3. A director should not allow a domineering chief executive officer or managing director or chairman to dictate matters concerning the company’s governance and management. An important role of a director is to challenge management. In practice, it has been proven that the presence within the board, of a domineering and highly influential personality  makes the raising of any dissenting views unlikely and discourages the raising of any challenging questions or contrary view-points.
  4. A director must avoid being a “rubber-stamp”. The director will fulfil an important duty – and do himself and his fellow directors a favour – if he refuses to blindly follows what is dictated by the shareholder appointing him or by the “head office”. 
  5. A director must resist the temptation of accepting a lucrative appointment as director merely for the sake of “fiscal strategic convenience” i.e. accommodating a board dominated by non-resident directors who require the additional presence of a local director solely for the purpose of adding additional local substance to the company, so as to optimise the company’s tax status under Maltese tax rules and regulations.
  6. A director should insist that the board meets regularly, that the board papers are comprehensive and circulated in good time before the meeting to allow directors to review them. If a director disagrees with anything fundamental that is being proposed, then his dissent should be recorded in the minutes. A director will, as a rule, be considered to have consented to any resolution passed or action taken unless his dissent is recorded in the minutes.
  7. The directors should seek legal and professional advice, including – where relevant – advice from engineers, appraisers, accountants and lawyers.
  8. If the company is sufficiently large or if the company operates in a regulated sector, the board should seriously consider engaging full-time in-house counsel. It is also good practice to ask a lawyer to attend board meetings, particularly if the company has engaged an in-house lawyer, unless one of the directors has a strong legal background.
  9. Directors should also be given regular training on subjects/matters that are relevant to the business of the company or to their role as company directors (for example training on occupational health and safety issues, handling of data protection, managing cyber security breaches, etc). Training sessions could be conducted by internal personnel or by engaging external experts. Attendance at relevant seminars should also be encouraged.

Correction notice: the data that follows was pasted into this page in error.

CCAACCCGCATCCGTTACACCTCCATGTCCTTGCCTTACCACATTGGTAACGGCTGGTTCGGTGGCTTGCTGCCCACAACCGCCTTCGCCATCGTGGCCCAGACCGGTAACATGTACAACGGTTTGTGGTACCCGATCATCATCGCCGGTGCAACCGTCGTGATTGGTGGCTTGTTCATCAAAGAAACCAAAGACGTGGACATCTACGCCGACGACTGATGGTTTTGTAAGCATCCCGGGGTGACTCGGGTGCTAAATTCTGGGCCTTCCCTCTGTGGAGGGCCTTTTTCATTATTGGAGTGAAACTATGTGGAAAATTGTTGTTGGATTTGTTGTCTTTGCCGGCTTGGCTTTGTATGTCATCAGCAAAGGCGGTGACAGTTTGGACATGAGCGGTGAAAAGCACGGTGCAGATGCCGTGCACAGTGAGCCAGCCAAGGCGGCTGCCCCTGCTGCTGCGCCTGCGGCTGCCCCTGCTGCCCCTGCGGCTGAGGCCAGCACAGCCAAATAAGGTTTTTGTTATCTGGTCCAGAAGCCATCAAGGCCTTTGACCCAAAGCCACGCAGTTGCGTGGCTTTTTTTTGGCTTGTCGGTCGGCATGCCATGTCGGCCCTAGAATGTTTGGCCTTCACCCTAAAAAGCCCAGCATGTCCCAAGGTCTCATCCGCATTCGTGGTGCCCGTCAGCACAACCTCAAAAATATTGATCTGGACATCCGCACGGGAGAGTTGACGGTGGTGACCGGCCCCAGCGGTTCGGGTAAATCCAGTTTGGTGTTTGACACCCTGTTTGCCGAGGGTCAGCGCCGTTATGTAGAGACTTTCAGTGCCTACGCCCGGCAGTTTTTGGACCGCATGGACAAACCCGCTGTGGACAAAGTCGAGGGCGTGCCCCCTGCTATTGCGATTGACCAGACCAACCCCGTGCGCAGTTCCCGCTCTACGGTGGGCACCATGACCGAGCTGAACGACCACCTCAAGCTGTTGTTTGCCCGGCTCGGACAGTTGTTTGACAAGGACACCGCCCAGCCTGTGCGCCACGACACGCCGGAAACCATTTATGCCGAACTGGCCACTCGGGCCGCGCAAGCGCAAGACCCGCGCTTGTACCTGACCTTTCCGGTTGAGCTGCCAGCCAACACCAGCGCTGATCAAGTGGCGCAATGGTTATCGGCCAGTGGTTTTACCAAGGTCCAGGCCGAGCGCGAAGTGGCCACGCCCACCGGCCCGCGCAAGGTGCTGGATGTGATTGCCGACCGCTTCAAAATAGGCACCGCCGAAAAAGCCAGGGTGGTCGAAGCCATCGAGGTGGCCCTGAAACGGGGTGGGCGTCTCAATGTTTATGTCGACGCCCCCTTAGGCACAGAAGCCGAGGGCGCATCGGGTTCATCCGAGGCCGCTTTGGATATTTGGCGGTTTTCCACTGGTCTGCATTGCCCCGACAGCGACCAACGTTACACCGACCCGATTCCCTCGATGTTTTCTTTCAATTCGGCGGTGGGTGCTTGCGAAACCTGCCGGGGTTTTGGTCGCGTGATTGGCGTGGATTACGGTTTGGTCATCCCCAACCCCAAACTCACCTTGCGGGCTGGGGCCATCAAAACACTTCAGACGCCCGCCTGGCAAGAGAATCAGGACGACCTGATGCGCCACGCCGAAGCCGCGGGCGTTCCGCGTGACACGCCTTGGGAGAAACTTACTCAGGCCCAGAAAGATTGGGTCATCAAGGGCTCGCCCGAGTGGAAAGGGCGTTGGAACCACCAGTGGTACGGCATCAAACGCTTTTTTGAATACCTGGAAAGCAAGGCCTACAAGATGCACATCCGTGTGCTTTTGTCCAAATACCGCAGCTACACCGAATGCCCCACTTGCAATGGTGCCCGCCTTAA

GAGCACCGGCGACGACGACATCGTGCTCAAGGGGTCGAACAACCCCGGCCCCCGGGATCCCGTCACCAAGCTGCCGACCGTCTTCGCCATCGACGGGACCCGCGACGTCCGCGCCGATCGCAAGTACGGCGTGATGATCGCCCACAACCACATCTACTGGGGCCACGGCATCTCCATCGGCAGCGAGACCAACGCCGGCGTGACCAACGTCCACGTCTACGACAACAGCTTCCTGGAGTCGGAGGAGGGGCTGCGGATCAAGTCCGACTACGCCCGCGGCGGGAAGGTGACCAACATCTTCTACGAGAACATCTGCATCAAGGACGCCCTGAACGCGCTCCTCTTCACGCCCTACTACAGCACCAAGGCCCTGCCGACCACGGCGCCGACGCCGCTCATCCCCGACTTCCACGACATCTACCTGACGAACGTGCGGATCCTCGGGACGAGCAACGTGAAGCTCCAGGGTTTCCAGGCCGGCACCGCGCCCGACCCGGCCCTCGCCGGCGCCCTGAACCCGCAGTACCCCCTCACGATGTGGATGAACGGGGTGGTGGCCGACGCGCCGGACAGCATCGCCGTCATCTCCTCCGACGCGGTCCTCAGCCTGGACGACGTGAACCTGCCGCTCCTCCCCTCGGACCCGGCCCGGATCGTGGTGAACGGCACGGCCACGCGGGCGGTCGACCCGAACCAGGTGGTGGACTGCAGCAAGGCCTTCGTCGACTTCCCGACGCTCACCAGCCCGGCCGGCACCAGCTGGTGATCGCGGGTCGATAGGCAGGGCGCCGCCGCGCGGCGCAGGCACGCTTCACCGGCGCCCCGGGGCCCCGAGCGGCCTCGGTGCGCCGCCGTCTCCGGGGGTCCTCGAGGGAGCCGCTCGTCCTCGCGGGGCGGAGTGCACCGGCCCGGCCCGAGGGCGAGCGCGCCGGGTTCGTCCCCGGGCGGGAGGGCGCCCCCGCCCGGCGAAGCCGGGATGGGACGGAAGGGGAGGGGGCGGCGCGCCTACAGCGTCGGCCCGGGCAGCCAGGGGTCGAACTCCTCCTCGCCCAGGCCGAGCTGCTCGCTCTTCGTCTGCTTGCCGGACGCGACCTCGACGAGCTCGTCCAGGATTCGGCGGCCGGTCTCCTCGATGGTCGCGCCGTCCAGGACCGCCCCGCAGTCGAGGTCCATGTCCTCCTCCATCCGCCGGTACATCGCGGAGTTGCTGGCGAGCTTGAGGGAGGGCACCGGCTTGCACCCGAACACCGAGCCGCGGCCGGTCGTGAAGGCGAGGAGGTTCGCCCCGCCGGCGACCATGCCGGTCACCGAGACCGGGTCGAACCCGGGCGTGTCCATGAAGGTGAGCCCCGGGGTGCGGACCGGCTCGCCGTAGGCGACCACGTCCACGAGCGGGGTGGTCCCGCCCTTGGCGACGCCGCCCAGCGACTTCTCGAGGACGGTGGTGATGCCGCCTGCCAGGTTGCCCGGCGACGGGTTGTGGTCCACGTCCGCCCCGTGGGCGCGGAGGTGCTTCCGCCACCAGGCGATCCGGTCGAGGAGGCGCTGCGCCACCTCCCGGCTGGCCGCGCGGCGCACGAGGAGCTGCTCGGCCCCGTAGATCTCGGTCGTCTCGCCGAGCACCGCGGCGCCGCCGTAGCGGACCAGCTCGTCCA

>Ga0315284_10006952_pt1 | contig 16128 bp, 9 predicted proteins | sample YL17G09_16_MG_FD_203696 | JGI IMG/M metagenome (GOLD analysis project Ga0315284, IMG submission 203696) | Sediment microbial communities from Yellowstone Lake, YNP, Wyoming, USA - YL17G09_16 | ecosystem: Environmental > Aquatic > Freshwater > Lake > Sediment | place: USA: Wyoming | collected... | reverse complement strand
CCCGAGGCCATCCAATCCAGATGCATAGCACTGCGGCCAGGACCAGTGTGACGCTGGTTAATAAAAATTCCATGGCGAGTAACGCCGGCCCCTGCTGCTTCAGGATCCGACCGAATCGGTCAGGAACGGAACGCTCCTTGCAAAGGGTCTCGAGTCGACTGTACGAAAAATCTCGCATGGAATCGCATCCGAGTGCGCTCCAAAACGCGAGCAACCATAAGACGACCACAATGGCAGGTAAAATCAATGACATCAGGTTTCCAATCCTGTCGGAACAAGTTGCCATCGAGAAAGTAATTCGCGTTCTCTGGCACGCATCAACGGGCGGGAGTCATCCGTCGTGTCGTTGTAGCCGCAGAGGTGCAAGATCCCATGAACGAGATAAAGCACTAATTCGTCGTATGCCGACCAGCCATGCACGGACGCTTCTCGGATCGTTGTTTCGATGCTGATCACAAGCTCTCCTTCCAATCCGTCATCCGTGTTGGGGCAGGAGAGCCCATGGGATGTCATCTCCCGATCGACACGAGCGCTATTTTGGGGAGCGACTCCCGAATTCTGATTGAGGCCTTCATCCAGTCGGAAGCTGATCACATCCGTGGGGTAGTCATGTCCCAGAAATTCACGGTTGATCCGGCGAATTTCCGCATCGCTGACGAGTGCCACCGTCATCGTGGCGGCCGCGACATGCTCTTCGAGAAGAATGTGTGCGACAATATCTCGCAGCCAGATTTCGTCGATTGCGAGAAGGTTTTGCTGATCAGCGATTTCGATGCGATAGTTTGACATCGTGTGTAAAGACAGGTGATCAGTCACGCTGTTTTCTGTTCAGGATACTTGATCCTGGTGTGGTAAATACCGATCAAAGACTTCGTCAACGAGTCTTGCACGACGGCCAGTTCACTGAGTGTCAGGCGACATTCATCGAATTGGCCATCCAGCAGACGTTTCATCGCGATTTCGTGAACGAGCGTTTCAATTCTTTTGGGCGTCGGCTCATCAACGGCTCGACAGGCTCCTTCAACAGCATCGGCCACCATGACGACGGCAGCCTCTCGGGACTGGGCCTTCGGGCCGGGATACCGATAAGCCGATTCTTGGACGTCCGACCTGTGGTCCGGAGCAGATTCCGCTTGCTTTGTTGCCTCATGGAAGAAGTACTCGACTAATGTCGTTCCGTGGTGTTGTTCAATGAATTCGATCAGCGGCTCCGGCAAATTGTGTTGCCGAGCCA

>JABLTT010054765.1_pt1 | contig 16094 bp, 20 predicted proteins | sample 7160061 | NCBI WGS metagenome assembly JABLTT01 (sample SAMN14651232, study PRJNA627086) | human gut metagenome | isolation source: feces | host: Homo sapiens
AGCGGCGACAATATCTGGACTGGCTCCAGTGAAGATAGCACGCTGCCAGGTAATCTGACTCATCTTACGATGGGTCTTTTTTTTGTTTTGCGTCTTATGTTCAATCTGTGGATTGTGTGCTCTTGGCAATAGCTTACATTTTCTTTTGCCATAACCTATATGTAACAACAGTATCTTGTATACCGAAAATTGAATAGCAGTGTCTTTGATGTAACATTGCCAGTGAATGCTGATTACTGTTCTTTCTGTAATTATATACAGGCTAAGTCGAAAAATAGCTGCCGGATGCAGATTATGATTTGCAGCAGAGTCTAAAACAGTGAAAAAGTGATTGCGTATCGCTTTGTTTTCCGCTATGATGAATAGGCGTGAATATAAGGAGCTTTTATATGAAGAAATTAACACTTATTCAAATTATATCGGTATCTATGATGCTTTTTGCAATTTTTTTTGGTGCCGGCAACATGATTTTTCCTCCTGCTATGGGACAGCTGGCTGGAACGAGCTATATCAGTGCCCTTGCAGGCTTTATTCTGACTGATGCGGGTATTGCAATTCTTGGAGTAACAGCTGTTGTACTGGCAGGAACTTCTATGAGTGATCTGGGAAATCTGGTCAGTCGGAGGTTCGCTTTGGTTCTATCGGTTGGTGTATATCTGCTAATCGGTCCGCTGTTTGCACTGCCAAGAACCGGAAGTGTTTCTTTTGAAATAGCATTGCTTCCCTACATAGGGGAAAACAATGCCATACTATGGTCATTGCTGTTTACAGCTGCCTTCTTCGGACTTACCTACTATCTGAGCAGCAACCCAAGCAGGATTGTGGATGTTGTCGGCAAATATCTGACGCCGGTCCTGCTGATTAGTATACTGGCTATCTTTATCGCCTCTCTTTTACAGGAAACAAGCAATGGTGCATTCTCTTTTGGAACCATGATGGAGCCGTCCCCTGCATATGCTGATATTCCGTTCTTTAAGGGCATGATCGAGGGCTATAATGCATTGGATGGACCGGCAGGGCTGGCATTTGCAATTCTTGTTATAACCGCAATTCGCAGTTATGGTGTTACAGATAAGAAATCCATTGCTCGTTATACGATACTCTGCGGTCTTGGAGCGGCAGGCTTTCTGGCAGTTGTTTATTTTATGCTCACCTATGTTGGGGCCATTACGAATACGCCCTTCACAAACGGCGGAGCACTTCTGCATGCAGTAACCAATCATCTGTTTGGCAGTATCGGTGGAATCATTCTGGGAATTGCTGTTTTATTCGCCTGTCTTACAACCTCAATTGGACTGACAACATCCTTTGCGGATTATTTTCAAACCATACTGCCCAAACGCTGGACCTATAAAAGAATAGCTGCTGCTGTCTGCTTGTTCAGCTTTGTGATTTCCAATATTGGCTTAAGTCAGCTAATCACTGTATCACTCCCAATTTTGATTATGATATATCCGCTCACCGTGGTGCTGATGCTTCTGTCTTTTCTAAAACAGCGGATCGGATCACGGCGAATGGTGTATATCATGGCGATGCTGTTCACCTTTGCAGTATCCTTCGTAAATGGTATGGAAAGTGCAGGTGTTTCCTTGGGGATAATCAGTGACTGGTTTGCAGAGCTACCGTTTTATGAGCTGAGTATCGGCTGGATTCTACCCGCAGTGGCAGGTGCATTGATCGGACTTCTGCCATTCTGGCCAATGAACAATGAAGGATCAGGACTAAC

The above recommendations constitute principles of good corporate governance. Adopting good corporate governance should not be the objective only of listed companies. All companies should consider good corporate governance (with reasonable proportionality) as the first line of defence for a board of directors. In fact, although good corporate governance is often promoted as a sound policy that helps to safeguard the interests of the company and its shareholders, in reality, it also helps to protect directors from the risk of personal liability.

If all else fails, a director should resign. Resigning protects a director from liability for events that arise after the director resigns

Other measures that may be adopted by directors to lessen or guard against the risk of personal liability include the following:

  1. Directors may wish to consider entrusting particular duties to one or more of the directors. If this measure is adopted, only such director/s will be liable in damages (rather than all directors on a joint and several basis). This measure will however exonerate the other directors only insofar as liability under the Companies Act is concerned – it will not exonerate directors from personal liability imposed on them by specific legislation other than the Companies Act (for example, the Social Security Act).
  2. Where a director was not aware of any act of his co-directors, he can mitigate against the risk of joint and several liability by objecting to it in writing as soon as he becomes aware of it after its occurrence. A director should also be able to avoid liability if, knowing that the co-directors intended to commit a breach of duty, he takes all reasonable steps to prevent it.
  3. A director can mitigate the impact of personal liability by seeking an indemnity from the shareholder or shareholders appointing him. (It is not generally possible to seek an indemnity from the company itself).
  4. A director would also be well-advised to take out a good directors’ and officers’ liability insurance (a “D&O” policy) or, better still, insist with the company to take one out for the directors. A D&O policy must not however be regarded as a panacea. Insurers may deny liability or procrastinate in settling the claim or not cover the whole claim. A D&O policy is also not likely to protect against criminal liability as such cover may be regarded as contrary to public policy. A director will also need to ensure that cover will continue (in respect of any potential liability arising out of his conduct during his term of office) even after he is no longer a director. Directors should seek the advice of an experienced insurance broker to ensure that adequate cover is obtained.
  5. If all else fails, a director should resign. Resigning protects a director from liability for events that arise after the director resigns.

The next and final article in this series will look further into how directors of companies can avoid liabilities, particularly in relation to the five categories of personal liability discussed above.

Professor Andrew Muscat is a partner at Mamo TCV Advocates.